and ‘make your own. This has worked well, especially as the cider is still alive and loves the introduction of a sugar-packed syrup it froths up as soon as it’s poured in. I’ve not tried hops yet…although it’s clearly a trend that is setting in!

What are the biggest cider making challenges that face a homebrewer?
There are many challenges to cider making for the homebrewer but most can be overcome in one way or another. We would always encourage people to give it a go! For me, there are four key things that are well worth remembering:
Cleanliness: The cleaner your equipment is the less likely you are to get infections that will result in a poor cider.
Air: The cider needs air when it starts to ferment, but it needs to be excluded after that. Air is the enemy of a good cider: avoid it unless you are after vinegar.Time: With cider you need to be patient: sometimes when it’s fermenting and sometimes when it’s maturing. Most problems you encounter will be overcome with time and patience. Accuracy: If you are bottle conditioning then measure very carefully how much sugar you put in
the bottle. We learnt our lesson here long before we starting producing commercially: a hastily estimated sugar solution added to a cider batch resulted in an over-excited cider firing a bottle clean through a kitchen cupboard door!

Questions from the Mashed Magazine community:

“What’s the best: natural yeast or bought yeast? I’ve used both but they always turn out differently.” @KevinLambertIn my experience, it depends on what you want. If you want a fast fermentation that will roughly do what you expect, keep with the commercial yeasts. If you want to experiment, and perhaps develop some more interesting flavours, go for natural. If you are just starting then go for a commercial and learn about the process first. “I’ve made a lot of Wyder (wine strength cider) – it’s so time-consuming even with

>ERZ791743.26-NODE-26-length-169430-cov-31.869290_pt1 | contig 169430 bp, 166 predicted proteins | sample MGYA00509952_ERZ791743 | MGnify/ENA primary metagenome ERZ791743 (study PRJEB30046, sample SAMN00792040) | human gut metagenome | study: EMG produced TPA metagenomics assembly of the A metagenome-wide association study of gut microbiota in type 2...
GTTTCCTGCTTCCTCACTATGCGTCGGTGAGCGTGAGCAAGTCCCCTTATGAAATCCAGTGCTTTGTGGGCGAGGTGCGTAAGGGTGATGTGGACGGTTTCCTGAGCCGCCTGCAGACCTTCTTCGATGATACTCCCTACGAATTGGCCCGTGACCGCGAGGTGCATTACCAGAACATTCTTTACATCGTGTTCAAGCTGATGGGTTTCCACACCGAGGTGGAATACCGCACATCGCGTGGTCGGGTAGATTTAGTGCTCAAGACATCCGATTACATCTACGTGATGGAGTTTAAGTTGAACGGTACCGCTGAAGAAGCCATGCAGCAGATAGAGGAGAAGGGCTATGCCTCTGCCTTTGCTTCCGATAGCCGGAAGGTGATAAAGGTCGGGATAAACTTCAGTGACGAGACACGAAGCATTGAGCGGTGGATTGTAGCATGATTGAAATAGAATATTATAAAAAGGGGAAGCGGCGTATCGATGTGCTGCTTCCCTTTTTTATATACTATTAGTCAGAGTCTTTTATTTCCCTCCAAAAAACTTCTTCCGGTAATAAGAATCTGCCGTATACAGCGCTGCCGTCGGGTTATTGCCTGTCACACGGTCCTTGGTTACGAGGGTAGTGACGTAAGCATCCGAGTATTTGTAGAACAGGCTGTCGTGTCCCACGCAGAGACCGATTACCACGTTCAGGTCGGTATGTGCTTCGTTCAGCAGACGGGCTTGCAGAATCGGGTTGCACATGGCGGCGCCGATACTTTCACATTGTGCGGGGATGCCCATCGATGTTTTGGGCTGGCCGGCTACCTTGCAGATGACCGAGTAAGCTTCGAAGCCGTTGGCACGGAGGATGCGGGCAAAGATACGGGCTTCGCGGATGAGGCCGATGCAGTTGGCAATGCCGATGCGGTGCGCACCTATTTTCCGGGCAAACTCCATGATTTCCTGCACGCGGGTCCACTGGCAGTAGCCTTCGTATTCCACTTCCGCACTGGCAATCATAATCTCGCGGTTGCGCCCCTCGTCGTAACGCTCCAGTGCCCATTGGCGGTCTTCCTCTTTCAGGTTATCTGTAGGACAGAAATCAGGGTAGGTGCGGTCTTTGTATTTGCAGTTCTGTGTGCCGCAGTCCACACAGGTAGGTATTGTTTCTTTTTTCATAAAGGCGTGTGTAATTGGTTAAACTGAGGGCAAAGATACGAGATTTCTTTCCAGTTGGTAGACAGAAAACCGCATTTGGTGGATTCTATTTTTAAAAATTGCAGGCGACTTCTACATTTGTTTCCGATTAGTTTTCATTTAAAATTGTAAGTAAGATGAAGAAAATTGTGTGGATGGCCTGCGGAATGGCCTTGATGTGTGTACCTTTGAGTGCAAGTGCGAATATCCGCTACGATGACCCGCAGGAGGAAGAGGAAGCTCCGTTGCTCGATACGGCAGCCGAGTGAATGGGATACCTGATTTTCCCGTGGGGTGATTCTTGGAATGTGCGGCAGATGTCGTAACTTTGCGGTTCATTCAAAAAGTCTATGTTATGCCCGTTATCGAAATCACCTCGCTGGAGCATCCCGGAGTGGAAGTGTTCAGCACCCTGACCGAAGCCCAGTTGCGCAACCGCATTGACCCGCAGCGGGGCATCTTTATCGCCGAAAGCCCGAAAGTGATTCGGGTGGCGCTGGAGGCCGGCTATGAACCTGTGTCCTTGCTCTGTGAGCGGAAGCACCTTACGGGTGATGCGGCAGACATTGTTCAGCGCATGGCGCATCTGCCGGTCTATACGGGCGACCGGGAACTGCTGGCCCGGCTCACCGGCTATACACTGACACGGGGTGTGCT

a 10L grinder and press.

How do you stop the juice from going brown while you’re pressing more? Is that oxidation like with beer-making?” @JakeyChops
The amount of alcohol in cider comes from the level of sugar in the apples. For high strength cider, you need to either use very sweet apples or add sugars to the juice. The oxygen turns the apple juice brown, and the colouration is an important part of the final product. If you want to avoid any brown add a small amount of vitamin C. This will prevent oxidation, but it may also produce a hazy cider.

Harvesting tip from Wasted Apple:

When do you know that your apples are ready for harvesting? You may think it’s when some of the apples have started dropping from the tree. Well, this is not necessarily true! Unripe apples cannot be used in cider making, so be sure to check your apples are ripe before picking the whole crop. Here’s how: Pick an apple from the tree and cut it in half. The pips will tell you if the apples are ready or not. If the seeds inside are very small and white, the apples won’t be ready for several more weeks. If the seeds have started turning brown, but are still quite light, you’ll need to wait another couple of weeks. When the apple is ripe and ready the seeds will be plump and dark brown.

“Don’t be fooled by some windfalls!”

Follow the Mashed Magazine at: @mashedmagazine


Mark Rudge